Celebrate Goodies

So back in October (yes, I realize it’s almost January..) Vic from Celebrate sent me a care package of some of Celebrate’s newer products.  It included a bottle of their Pineapple-Strawberry multivitamins, Cherry Tart calcium, Cherry B12 sublinguals, and their full line of ENS liquid multivitamin/calcium mixes.

I was in bariatric heaven.

Since I got a full month of the multivitamin, calcium, and B12, and because I’m not normally one for chewable vitamins?  I decided to actually TAKE the vitamins for a full month before doing the reviews on the products to see when I got tired of them, IF I got tired of them.  This is coming from someone who thinks Flintstones take like crap, could not stand Optisource, etc.

First up?  The Pineapple-Strawberry multivitamin.

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B12 and Folate Deficiencies in VSG

On December 6, 2010, in Vitamins, Water Solubles, by Andrea

Cyanocobalamin Injection

I deal with folks of RNY and DS persuasion on a regular basis simply due to the fact that we know we have to do supplementation due to our malabsorption of micronutrients for the rest of our lives.

What AGBers and VSGers fail to understand is that they also need to supplement as well.  And in some cases, it is more than just a simple multivitamin and calcium.

A study was started in June of 2007 of VSG patients and conducted for 12 months afterwards to study the possibility of iron, B12, and folate deficiency with only taking an iron-free multivitamin.  A total of 61 patients were included in the study.  Parameters for those who don’t have access to the whole study (and, if you just read the abstract?  You’d not realize the significance of this study!!  It’s VERY SIGNIFICANT! for VSGers!) like I do.

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A neat little study that is in the latest JAMA looking at values from 25 hospitals and 62 surgeons performing RNY, VSG, and AGB.  Basically, risk is minimal, and completely unrelated to COE accreditation.  Also, there is some discussion in the full listing about the efficacy of COE accreditation (which is something I question as well).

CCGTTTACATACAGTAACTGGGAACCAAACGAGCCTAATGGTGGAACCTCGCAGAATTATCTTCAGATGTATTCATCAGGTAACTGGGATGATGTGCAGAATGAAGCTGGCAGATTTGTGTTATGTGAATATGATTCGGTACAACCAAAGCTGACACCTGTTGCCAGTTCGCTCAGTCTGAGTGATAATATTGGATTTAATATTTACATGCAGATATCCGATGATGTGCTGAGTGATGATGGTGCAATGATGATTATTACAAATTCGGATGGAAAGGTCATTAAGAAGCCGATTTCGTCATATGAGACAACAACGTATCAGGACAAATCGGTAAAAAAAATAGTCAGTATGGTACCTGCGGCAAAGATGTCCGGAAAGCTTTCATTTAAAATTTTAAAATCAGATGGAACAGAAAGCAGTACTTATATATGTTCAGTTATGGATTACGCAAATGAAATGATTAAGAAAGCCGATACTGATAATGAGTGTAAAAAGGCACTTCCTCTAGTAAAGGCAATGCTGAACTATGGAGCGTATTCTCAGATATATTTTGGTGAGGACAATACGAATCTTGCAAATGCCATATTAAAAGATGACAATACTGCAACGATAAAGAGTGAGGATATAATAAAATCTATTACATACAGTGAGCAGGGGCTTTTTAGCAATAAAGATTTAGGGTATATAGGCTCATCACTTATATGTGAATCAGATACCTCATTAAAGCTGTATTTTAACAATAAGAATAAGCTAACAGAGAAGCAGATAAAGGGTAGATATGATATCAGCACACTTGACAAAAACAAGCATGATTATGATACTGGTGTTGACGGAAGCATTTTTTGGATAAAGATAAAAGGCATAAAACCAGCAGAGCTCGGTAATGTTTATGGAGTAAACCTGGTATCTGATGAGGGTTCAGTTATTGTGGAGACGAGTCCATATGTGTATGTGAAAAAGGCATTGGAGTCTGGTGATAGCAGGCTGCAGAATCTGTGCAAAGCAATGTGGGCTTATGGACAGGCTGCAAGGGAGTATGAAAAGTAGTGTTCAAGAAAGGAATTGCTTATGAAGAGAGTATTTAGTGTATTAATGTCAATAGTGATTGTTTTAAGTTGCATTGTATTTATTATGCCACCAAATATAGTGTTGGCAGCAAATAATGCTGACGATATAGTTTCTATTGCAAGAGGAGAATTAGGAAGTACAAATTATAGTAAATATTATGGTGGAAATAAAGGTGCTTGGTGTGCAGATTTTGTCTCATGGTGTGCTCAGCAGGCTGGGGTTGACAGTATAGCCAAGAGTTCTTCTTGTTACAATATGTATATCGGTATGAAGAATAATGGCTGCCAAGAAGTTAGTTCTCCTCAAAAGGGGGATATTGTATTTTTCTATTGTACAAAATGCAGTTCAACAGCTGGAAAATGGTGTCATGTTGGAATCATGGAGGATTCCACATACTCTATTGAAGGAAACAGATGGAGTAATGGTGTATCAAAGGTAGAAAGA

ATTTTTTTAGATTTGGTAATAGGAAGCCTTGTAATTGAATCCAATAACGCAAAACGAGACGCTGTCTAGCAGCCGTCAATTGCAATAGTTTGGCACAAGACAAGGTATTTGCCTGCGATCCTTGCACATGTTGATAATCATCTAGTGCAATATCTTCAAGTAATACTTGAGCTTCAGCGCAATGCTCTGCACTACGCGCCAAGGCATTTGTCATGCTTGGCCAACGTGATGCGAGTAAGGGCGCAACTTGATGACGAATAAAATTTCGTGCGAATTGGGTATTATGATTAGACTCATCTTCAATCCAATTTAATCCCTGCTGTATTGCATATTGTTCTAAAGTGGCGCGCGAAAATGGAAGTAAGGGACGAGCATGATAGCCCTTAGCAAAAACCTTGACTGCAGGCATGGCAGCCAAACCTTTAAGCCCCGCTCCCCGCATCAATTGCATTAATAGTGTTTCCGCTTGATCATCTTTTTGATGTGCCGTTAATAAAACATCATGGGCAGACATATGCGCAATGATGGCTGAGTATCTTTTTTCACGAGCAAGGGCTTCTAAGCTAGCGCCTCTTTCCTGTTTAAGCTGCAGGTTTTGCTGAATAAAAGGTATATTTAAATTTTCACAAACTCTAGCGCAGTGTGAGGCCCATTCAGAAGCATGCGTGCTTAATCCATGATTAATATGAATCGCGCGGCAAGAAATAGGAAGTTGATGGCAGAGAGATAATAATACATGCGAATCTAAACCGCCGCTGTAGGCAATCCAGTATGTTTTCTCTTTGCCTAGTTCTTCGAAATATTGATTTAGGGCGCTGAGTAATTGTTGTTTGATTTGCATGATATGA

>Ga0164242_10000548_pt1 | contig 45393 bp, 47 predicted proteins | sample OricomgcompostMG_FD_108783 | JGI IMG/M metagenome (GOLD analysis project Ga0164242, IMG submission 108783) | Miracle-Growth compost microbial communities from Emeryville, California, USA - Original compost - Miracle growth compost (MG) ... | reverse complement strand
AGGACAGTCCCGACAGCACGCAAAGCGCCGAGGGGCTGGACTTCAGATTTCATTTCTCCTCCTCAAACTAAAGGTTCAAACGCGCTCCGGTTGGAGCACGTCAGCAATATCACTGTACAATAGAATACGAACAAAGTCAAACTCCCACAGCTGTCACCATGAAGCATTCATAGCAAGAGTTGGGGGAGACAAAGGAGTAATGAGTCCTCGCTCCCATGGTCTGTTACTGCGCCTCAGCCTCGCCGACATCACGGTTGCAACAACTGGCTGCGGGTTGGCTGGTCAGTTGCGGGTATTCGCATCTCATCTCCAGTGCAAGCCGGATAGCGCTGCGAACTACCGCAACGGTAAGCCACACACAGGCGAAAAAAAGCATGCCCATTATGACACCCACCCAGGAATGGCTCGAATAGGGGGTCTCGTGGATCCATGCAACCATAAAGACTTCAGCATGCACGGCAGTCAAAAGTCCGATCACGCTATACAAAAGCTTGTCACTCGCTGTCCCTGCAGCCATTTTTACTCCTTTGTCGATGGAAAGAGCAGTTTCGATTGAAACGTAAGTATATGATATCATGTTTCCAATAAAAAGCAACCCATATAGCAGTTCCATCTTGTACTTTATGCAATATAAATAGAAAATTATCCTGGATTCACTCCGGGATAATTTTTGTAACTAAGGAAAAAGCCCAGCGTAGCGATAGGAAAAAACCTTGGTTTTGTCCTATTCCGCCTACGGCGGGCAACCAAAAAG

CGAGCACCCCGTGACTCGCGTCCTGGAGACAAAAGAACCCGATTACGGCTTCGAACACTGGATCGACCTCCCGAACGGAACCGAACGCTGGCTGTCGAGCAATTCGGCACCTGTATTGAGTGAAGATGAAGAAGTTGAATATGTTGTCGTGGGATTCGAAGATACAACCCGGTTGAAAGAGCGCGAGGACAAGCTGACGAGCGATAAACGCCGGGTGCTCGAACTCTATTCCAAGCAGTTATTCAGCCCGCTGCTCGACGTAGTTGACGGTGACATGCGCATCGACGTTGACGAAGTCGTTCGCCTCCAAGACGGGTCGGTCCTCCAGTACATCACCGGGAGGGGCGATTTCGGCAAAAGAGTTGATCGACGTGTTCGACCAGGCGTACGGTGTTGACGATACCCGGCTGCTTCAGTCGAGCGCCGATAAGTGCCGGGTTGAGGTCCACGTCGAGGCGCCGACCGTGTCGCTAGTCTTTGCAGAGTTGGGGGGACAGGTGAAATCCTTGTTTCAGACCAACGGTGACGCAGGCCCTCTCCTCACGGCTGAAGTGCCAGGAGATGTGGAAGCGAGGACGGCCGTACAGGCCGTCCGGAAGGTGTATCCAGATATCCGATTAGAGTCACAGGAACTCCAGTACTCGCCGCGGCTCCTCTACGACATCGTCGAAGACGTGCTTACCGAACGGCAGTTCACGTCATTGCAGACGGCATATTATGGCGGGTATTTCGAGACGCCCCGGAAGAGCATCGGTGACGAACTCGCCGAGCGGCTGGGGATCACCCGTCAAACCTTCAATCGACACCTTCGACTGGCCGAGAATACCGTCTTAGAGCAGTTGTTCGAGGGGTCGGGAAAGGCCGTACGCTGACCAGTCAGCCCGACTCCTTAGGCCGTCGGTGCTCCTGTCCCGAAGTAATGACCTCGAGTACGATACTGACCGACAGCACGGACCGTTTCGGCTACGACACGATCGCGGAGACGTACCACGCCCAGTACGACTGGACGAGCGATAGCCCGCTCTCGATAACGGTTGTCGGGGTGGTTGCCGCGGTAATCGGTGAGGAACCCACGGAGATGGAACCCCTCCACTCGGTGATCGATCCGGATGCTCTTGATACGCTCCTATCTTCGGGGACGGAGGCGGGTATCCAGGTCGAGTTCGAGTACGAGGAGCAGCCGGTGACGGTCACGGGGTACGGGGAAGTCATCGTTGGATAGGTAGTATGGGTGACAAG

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Fake Doctor? OMG.

On March 29, 2010, in Uncategorized, by Andrea

Okay.  Now, this frightens me.

How many of us, when looking for surgery, actually, you know, check out our surgeons?  Our PCPs?  Our GIs?  I know *I* never have.  Perhaps I should.

A drum had been banged for some time about a doctor running an after-care clinic for WLS surgery in Mexico, who, was not, in fact an actual doctor.  There was some proof, but many discredited the proof for one reason or another.  This is NOT the surgeon – this is the “doctor” that is in charge of the care AFTER the surgery.  He was in charge of pain management, wound care, drains, giving injections, etc.

Last night, another person stepped forward with the same claim — with pictures of the Mexican medical license.  When you put the number in the Mexican Licensing Board — a different name pops up.


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10 year old undergoes WLS

On February 3, 2010, in Uncategorized, by Andrea




But still.  10!

I understand childhood obesity.  Not to this degree.  But 10?!?!

I weighed 320 at surgery at 25.  This kid weighed close to 280 at 10.  Yes, something had to be done, but OMG.


From Times of India:

10-year-old undergoes weight loss surgery

TNN, 23 January 2010, 05:31am IST
AHMEDABAD: At 10, Kshitiji Jindger from Chennai weighs 127 kg. Jindger used to be mostly confined to his home but after undergoing bariatric surgery, he is hoping to play his favourite sport cricket soon.

Jindger is Asia’s youngest patient to undergo bariatric surgery,” said city-based laparoscopic and obesity surgeon Dr Mahendra Narwaria who conducted the operation.

He added that Jindger had normal body weight at birth but started gaining excess weight after he turned two. “He was doubling his weight every other year, the body mass index was at 54.3, normally it should be 22 to 23. Jindger underwent laproscopoic sleeve gastrectomy over a month ago and already lost 13.5 kg,” said Narwaria.

Laparoscopic sleeve gastrectomy is a bariatric or weight loss procedure in which the surgeon removes approximately 80 per cent of the stomach, shaping the remaining stomach into a tube or sleeve’. The surgery is done through sophisticated medical instruments and using titanium clips.

Referring to a recent city survey, Narwaria said, “According to research, 16 per cent children going to private schools in Ahmedabad are obese. These are alarming figures.”

Explaining reasons for obesity in young children, he added, “Imbalance in energy intake, junk food, sedentary lifestyle aggravates the problem. Only less than five percent obesity is caused by abnormality like hormonal, genetic and syndromic causes,” added Narwaria.

According to him, obesity in children doubles the mortality rate and kids suffer from depression, hypertension, sleep apnea, diabetes and menstrual disorders in women.

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